We use data, systems thinking, and change management techniques to help hospitals improve their organizational effectiveness.

Introduction: Big Data’s Big Problem

Technology is dominated by two types of people: those who understand what they do not manage, and those who manage what they do not understand.” ‐ Archibald Putt

The greatest irony of the modern age is that the very technology that would allow just a few to control very large organizations has rendered those very large organizations obsolete.


The organizational templates used in business and government were formed before and during the industrial age. Today’s national governments, great multinational corporations, and very large health systems and hospitals were modeled on the same shared template. Top down control, lots of mass, and economies of scale formed the template’s outlines. Time and technology have rendered the old templates no longer competitively efficient.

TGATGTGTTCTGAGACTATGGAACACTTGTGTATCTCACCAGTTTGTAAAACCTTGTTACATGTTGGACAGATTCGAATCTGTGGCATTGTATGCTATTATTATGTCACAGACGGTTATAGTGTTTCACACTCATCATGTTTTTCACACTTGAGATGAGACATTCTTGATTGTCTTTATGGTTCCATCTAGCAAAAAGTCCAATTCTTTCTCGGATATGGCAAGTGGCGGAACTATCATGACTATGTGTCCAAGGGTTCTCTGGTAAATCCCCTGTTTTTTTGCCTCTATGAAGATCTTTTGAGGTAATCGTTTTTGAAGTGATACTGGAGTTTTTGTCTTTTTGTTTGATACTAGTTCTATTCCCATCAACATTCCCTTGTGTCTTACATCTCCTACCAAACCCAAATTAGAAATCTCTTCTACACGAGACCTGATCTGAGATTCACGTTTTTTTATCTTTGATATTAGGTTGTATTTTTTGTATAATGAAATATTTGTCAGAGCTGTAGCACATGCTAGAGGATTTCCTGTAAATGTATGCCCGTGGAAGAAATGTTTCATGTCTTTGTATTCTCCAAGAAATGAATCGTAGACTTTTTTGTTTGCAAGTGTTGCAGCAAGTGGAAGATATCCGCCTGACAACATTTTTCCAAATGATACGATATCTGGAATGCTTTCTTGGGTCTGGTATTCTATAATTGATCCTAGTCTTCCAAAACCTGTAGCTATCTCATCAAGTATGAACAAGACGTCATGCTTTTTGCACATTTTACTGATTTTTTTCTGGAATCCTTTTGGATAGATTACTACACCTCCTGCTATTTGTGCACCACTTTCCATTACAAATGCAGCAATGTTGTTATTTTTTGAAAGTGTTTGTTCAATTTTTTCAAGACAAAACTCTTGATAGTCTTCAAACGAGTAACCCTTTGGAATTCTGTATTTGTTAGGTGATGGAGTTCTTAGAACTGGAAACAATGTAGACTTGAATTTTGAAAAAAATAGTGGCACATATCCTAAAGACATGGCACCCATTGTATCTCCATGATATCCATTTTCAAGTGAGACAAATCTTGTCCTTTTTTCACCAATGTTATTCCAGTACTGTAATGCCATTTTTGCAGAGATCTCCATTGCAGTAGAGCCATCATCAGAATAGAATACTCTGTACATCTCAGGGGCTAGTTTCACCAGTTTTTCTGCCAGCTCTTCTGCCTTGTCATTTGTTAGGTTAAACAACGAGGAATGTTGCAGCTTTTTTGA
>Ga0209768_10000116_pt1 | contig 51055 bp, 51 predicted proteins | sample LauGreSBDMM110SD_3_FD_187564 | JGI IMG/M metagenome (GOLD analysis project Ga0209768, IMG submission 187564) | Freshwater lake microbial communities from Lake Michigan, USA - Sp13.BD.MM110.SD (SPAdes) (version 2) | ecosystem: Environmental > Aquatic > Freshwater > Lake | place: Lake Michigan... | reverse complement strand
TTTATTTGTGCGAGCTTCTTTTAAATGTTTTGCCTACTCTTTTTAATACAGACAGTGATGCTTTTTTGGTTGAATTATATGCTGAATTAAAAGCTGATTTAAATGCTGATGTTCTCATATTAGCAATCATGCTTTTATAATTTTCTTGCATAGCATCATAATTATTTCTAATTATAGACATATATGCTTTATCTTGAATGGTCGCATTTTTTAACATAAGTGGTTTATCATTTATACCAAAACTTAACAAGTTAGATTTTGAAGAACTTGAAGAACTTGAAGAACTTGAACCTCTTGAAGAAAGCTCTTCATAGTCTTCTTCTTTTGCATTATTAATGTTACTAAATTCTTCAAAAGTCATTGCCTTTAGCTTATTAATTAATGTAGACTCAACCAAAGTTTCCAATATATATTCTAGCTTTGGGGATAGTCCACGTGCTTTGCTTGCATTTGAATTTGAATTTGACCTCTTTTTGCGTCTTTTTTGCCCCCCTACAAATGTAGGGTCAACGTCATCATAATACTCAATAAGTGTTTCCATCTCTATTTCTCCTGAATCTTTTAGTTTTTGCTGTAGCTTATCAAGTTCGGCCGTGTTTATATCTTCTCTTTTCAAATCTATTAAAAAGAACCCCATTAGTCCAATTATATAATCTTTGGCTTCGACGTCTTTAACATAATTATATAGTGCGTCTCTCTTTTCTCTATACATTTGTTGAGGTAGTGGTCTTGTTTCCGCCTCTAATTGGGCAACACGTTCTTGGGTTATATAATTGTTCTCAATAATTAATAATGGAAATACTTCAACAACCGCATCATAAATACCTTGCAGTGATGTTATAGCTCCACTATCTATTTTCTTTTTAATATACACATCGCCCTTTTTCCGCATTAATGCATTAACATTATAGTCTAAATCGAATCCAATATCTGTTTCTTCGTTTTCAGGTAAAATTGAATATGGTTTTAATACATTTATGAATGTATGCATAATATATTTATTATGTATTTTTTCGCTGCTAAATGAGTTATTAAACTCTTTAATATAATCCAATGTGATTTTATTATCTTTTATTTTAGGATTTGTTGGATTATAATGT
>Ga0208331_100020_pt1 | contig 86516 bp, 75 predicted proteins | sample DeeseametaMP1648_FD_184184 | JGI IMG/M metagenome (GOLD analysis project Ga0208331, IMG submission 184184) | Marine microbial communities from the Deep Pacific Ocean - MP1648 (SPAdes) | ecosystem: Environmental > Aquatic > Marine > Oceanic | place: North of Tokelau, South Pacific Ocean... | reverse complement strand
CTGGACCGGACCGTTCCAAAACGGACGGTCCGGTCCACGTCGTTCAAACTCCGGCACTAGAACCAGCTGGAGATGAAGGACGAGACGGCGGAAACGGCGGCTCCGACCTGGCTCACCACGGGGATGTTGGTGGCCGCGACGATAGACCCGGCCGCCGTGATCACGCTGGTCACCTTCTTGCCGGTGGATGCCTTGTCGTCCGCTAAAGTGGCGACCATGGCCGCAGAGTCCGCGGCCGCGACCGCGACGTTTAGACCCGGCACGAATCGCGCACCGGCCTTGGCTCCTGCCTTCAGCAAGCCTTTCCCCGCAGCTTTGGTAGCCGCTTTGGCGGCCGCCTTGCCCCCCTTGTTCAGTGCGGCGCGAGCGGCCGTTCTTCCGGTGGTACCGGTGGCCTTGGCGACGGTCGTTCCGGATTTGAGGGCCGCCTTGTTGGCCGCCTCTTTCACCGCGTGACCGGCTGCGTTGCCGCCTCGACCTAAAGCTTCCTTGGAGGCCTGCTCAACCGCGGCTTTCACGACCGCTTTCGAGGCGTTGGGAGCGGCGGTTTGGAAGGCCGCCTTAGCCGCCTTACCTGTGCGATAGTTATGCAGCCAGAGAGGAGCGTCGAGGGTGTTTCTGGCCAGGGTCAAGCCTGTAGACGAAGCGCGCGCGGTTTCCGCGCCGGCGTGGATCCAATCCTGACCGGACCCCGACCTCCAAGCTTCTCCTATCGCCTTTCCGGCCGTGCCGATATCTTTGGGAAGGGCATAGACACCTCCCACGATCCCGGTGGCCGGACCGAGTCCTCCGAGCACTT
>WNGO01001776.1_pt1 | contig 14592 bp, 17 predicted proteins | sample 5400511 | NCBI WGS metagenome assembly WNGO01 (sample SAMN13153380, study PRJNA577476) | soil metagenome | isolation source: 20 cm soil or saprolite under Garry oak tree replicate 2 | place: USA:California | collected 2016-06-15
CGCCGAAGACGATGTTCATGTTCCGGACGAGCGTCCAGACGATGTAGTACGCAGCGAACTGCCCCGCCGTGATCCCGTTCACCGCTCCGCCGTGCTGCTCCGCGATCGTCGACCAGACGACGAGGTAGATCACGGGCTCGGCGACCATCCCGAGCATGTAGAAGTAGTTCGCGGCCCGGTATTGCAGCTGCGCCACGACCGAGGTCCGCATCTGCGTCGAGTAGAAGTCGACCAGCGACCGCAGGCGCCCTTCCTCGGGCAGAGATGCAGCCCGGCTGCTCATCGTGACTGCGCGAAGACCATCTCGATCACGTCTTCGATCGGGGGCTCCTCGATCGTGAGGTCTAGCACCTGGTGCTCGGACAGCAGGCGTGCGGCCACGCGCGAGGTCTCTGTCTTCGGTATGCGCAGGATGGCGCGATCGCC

Thanks to technology a few people working out of a small office can accomplish what only yesterday would have required scores of people and a national organization to achieve. Unfortunately, the power of that technology and attempts to harness it to deliver health care to the masses leads inevitably to the “treatment” of statistical abstractions instead of the provision of care for human beings.

Because the ACA sees people as coded database records, physicians are transformed into clerks whose compensation depends upon their willingness to subordinate professional judgment to statistically determined centrally‐administered rules. Each patient becomes a dehumanized aggregation of codes and treatment is permitted or withheld based on those codes. Physicians and hospitals are perversely incentivized to avoid providing care to the most ill, those patients whose conditions are more likely to produce an unfavorable outcome.

The ACA is a dehumanizing, amoral, and incompetent rationing scheme that grants to faceless bureaucrats the power to decide not only who may receive health care but what the course of that care must be. The financial interest of the State is being placed above the value of human life.